- Hisashi Iwakuma came into the game the 10th lowest FIP in the AL at 3.23. His 7 IP, 8K, 1 BB, 1 R performance tonight lowered it to 3.08. A pitcher that generates the results of Iwakuma is always fun but one of the added virtues of an Iwakuma performance is the semi-irregular way he achieves those results. It shouldn't surprise you to know that of those top 10 FIPs 5 of them belong to pitchers who also have a fastball velocity in the top 10 (including 4 of the top 5). Hisashi Iwakuma's fastball velocity is 35th out of 46 qualifying AL starters. Iwakuma is producing at a near elite level right now and doing a bit of a zig to the other guys' zag. It's fun.*
If the Mariners get only one all star it will most likely be Felix, and no one's going to be upset about him getting the honor. But despite the team's overall play both Felix and Iwakuma should make the team.
*Enjoy the enjoyability of this bullet point and do not focus on the fact that Doug Fister has an even lower FIP with an even lower fastball velocity. Do. Not. Focus.
- Baseball is amazing. That's a statement that we typically make following a moment of extreme rarity or drama. But it also applies to the many ways in which it clings to vestiges of ignorance that took root in the game's infancy. Somewhere, sometime in the late 19th or early 20th century baseball players decided if a runner made it on base in the 9th inning and didn't represent the tying run he could walk around the field with his pants down singing Gilbert and Sullivan and no one would pay him any mind. That ugly specter of antiquity reared its head again tonight when, in a 3-1 game with 2 outs the Mariners allowed J.D. Martinez to simply jog to 2nd base.
Look, the game is over if they throw him out. I'm not some McCrackenesque world alterer to point this out right? Baseball players get this yes? There has to be a reason. But I bet it's grounded more in the "this is how we play the game" than "this is how the rules of the game work" thinking. I imagine the line has something to do with ruining the pitcher's concentration but that argument really does not make any sense. I blame Cap Anson. Racist son of a bitch.
- We've all been watching Tom Wilhelmsen's sub-par peripherals catch up to him the last few weeks as he bucks and weaves his way through save opportunities. I'll just point out that while that's been going on he still hasn't given up a home run this year and that that is not going to stay that way. You have been warned.
- I'm sorry for the negativity. Here's a video that makes me feel better. Maybe it will do the same for you.
I feel like I'm supposed to start this out by talking about how the Mariners won. They did. They beat the Astros 3-2. There were as many errors as runs. There was one earned run in this game and it was on a home run by Raul Ibanez. Hisashi Iwakuma pitched well, Carter Capps and Tom Wilhelmsen slightly less well. The Astros played really badly in basically every facet of the game. They did that because they are quite bad and will remain so for the rest of the year whether the Mariners beat them or not.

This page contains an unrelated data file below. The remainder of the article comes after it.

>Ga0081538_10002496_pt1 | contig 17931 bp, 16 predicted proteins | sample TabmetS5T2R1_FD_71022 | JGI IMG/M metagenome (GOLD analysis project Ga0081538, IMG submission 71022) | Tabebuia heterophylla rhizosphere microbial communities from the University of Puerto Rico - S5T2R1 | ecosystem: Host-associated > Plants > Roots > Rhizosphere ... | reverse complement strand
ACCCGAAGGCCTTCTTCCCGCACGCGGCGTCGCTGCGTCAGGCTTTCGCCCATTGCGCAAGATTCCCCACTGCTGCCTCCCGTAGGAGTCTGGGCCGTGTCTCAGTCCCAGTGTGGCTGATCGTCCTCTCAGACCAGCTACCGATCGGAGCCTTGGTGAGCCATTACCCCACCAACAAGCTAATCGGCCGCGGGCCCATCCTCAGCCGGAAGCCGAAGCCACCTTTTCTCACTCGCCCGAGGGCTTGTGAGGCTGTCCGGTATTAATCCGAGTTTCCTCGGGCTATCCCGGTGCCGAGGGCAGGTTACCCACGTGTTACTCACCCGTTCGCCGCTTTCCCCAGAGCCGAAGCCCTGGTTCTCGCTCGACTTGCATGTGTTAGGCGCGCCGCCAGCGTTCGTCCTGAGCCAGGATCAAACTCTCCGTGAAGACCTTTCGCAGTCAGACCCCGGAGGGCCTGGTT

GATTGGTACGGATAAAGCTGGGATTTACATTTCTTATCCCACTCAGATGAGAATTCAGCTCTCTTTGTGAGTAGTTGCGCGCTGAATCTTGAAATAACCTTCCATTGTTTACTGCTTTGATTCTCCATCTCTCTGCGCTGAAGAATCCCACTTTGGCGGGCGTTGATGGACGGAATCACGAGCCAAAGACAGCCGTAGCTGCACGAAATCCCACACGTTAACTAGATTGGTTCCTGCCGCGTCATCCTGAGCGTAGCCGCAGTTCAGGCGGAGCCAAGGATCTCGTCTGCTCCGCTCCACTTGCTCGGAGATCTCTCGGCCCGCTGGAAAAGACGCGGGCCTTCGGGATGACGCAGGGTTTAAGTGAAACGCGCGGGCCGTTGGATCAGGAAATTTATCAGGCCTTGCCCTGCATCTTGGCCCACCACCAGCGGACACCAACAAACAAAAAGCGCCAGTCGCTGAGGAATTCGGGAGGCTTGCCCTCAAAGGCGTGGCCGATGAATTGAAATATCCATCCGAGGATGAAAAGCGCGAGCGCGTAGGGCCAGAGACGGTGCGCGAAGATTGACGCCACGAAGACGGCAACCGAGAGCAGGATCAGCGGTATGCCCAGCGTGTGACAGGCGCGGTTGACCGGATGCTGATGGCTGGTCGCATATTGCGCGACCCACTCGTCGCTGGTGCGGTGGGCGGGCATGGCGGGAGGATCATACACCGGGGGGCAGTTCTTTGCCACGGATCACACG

That poorly written paragraph is about all I can conjure for the play-by-play happenings of this game. The entire game I couldn't stop thinking about that Mariners' starting lineup. It's haunting me. It's not the worst lineup ever. I mean, it's not good but come ON we are Mariners fans. We are the sommeliers of bad offenses. "I do believe if you want old, broken and utterly devoid of any meaning you will love the 2010 vintage sir." No this lineup was horrifying for where it is going, where it is not, and what it says about, well, a lot. Who in this lineup is a Mariner next year?
Bay - Nope
Seager - God yes
Morales - Maybe. Leaning towards no
Morse - Maybe
Ibanez - No
Shoppach - No
Chavez - No
Ryan - No
Triunfel - No
It is June 10. The team came into today 27-37. They are not going to the playoffs. This lineup is almost 100% band-aids. There is no Ichiro, an icon who retains the glimmar of his past glory. There is no Adrian Beltre, who manages to entertain regardless of results. There's no Nick Franklin, or even a Justin Smoak or Dustin Ackley; young players who's struggles are at least sufficiently frustrating to elicit a negative response. This lineup is nothing. It is a Frankenstein built from parts cast aside by other teams. It shambles slowly, and its eyes are glazed and unfocused because it has no soul.
Jack Z has had 4.5 years. In game 65 of his 5th season he had to use a lineup with zero upside that was one of the worst in the game. There's nuance and luck in every situation, doubly so for one as complex as the roster of a baseball team. But, today depressed me. It depressed me more than a loss. It depressed me because no matter what happened this game wasn't leading anywhere. There was nothing to learn, except A) we're boned. Still. And B) the eternal quest for the floor continues apace.